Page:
WWW-www.enlightenment.org pushed a commit to branch master.


commit 253322e9058a4b3ea4bee53a32345af7f6bd0911
Author: Raster <ras...@rasterman.com>
Date:   Tue May 12 04:03:23 2015 -0700

    Wiki page start changed with summary [] by Raster
 pages/docs/c/start.txt | 12 +++++++++++-
 1 file changed, 11 insertions(+), 1 deletion(-)

diff --git a/pages/docs/c/start.txt b/pages/docs/c/start.txt
index cd41d8e..2886999 100644
--- a/pages/docs/c/start.txt
+++ b/pages/docs/c/start.txt
@@ -194,6 +194,8 @@ make_sandwich(enum filling *fillings, int num_fillings)
     sandwich = malloc(sizeof(struct sandwich));
     if (!sandwich) return NULL;
+    get_bread_top(&(sandwich->top));
+    get_bread_bottom(&(sandwich->bottom));
     sandwich->fillings = malloc(sizeof(enum filling) * num_fillings);
     if (!sandwich->fillings)
@@ -211,11 +213,19 @@ I may call the function as follows:
 <code c>
 struct sandwich *sandwich;
-struct filling my_fillings[3] = {FILLING_HAM, CHEESE, BUTTER};
+struct filling my_fillings[3] = {FILLING_HAM, FILLING_CHEESE, FILLING_BUTTER};
 sandwich = make_sandwich(my_fillings, 3);
+You will notice we used little markers such at * to indicate the variable is a 
//POINTER// to that type of variable. This also is used for return types of 
functions. This level of indirection (to return something that points to the 
the real thing) is very common, because it is very efficient (returning only 4 
or 8 bytes of data) and keeping the original data exactly where it is without 
needing any copies. It means we can modify the same object from many locations 
by passing around a poin [...]
+We also use the //&// operator to get the pointer //TO// that element in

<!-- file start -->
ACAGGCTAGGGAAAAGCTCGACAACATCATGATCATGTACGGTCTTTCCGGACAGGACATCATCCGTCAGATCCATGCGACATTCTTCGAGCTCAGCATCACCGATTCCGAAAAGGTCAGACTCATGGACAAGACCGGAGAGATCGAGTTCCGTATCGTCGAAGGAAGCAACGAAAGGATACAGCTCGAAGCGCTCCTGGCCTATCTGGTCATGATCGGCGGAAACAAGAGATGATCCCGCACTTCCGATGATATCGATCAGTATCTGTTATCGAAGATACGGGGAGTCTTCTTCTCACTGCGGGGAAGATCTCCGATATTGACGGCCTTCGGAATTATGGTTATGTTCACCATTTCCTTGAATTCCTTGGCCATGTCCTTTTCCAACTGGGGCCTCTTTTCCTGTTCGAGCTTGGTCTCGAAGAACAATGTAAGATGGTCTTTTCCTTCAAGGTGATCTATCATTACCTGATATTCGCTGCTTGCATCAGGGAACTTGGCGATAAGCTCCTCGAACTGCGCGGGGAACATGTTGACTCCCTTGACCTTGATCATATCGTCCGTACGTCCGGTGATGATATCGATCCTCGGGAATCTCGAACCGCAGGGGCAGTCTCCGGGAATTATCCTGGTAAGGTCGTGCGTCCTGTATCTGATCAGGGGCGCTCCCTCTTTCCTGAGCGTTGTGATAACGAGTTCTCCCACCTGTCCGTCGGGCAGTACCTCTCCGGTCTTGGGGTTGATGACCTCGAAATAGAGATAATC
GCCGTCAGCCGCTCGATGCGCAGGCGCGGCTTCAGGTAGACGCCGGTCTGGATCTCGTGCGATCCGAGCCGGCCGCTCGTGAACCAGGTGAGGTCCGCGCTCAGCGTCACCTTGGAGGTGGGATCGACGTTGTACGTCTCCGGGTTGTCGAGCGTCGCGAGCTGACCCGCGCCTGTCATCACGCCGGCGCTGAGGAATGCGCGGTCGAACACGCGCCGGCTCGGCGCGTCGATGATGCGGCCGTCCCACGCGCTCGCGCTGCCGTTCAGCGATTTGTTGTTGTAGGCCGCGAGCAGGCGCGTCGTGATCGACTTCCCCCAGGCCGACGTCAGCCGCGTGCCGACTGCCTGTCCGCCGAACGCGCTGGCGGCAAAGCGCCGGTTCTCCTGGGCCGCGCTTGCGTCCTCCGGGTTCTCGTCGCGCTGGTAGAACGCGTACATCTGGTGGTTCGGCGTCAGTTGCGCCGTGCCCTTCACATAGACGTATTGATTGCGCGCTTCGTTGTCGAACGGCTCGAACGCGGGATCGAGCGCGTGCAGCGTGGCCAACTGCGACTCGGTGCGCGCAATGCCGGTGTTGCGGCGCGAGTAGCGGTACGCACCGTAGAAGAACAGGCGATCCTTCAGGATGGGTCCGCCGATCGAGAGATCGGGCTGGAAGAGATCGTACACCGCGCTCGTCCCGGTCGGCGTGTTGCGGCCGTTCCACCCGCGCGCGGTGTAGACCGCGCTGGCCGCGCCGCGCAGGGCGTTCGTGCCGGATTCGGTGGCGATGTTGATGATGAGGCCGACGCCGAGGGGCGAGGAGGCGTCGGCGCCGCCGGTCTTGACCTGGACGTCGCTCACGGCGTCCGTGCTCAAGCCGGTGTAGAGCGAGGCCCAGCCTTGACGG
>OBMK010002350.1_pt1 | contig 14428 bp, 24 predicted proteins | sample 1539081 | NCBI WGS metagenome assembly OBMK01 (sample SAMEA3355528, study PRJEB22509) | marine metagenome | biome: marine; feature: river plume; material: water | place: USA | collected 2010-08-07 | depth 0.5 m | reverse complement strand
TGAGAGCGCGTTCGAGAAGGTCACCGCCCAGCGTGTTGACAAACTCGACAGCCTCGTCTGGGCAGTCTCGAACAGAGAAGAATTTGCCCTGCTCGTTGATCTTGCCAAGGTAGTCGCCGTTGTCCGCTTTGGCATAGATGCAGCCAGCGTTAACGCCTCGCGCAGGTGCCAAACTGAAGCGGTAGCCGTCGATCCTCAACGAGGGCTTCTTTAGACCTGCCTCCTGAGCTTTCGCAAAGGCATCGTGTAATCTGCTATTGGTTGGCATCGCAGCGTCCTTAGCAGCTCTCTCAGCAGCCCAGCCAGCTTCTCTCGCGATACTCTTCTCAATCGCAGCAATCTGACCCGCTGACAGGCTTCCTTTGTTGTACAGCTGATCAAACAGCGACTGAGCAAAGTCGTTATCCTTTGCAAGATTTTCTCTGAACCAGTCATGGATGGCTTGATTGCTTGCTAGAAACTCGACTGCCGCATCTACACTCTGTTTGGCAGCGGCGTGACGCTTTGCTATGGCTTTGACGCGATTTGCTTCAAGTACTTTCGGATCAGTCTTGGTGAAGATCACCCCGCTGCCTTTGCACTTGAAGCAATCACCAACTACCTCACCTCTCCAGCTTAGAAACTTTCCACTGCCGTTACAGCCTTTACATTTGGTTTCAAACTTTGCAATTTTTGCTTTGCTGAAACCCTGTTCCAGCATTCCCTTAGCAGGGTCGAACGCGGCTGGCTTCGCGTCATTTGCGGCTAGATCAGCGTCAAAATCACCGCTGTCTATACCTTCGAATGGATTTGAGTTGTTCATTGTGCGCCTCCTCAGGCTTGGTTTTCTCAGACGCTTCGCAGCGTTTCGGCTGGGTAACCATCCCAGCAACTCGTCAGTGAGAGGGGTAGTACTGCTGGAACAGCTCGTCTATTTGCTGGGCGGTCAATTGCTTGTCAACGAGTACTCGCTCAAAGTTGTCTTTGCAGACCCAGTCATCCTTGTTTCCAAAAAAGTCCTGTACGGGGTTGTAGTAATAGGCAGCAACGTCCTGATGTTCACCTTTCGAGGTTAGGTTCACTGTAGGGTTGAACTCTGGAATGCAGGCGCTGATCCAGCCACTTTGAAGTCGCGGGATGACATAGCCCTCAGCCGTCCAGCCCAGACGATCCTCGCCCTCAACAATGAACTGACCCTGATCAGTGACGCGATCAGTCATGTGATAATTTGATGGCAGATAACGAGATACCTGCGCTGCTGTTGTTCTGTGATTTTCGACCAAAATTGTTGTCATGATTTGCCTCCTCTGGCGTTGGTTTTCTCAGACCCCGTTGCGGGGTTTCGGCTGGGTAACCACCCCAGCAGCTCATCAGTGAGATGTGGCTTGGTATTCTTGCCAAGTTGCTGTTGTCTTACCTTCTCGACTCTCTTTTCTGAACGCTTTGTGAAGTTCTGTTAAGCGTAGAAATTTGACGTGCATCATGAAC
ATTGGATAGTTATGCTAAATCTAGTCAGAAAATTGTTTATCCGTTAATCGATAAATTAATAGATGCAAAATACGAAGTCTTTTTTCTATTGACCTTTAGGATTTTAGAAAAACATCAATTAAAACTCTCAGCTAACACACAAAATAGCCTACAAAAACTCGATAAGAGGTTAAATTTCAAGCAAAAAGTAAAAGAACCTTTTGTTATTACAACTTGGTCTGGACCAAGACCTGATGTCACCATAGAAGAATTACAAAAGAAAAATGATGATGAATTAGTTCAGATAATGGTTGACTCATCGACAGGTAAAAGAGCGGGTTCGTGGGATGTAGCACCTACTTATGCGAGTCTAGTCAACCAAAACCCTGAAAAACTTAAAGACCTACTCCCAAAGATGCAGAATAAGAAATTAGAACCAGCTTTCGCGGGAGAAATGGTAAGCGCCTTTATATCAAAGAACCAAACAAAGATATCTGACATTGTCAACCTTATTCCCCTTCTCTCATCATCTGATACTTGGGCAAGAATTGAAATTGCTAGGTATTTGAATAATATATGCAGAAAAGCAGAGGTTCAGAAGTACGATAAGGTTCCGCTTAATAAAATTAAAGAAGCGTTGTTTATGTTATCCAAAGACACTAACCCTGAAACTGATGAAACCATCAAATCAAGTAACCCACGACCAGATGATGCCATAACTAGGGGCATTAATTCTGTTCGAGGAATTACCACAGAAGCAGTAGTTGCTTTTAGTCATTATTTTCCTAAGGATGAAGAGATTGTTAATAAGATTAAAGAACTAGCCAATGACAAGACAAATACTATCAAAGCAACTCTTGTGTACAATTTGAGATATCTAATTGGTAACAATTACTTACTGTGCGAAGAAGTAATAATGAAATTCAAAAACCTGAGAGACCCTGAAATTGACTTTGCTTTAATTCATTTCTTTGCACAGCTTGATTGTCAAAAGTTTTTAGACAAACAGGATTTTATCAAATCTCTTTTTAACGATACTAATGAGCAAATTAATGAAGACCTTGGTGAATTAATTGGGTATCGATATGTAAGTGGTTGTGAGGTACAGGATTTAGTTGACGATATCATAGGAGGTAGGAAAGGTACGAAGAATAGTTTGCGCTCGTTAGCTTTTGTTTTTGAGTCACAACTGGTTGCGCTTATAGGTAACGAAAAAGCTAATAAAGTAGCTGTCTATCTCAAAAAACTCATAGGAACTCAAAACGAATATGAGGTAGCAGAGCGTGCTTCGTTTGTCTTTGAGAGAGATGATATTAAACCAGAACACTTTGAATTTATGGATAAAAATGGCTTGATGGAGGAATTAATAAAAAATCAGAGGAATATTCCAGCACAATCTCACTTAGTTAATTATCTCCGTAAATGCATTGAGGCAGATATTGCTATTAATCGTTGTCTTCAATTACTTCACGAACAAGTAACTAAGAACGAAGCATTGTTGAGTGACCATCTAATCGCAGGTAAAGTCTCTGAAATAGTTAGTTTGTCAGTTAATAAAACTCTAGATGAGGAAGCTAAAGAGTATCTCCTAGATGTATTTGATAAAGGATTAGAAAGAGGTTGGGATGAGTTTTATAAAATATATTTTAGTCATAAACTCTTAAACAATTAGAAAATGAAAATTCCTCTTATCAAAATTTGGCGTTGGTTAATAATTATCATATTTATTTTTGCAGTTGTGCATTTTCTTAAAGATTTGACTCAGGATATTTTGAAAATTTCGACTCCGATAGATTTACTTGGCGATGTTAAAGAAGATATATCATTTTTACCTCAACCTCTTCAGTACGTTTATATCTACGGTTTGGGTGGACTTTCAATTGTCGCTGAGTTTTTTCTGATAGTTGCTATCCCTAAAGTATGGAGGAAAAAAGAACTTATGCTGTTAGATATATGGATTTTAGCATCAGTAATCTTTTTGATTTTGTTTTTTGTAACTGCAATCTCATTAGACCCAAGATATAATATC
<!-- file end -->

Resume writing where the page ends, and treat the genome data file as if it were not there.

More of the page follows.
memory. This is a great way of passing in "please do something to THIS THING 
HERE that i have". In the above case, we call an imaginary function that we 
haven't specified above to "get a bread slice" and place it into the top and 
bottom elements of the sandwich.
+So back to functions, They exist mostly to hide complexity. Many simple things 
you will see are actually rather complex, and are many detailed steps to get it 
right. Functions encapsulate this and hide it at a higher level. They are 
basically ways of summarizing "this bit of code here" with a defined set of 
input parameters (0 or more) and a return value (or no return) when the 
function is done. When a function is called, execution waits for it to finish 
before resuming in the current scope.
+In C (and on a machine) everything lives in memory somewhere, and so functions 
can even have pointers. This is a very useful mechanism to say "call this thing 
here, when this other things happens". What "this thing here" is can be 
modified at runtime to point to any function you like. These are often referred 
to as Callbacks. See below for more details on these.
 ==== Types ====
 ==== Arithmetic ====
 ==== Logic ====


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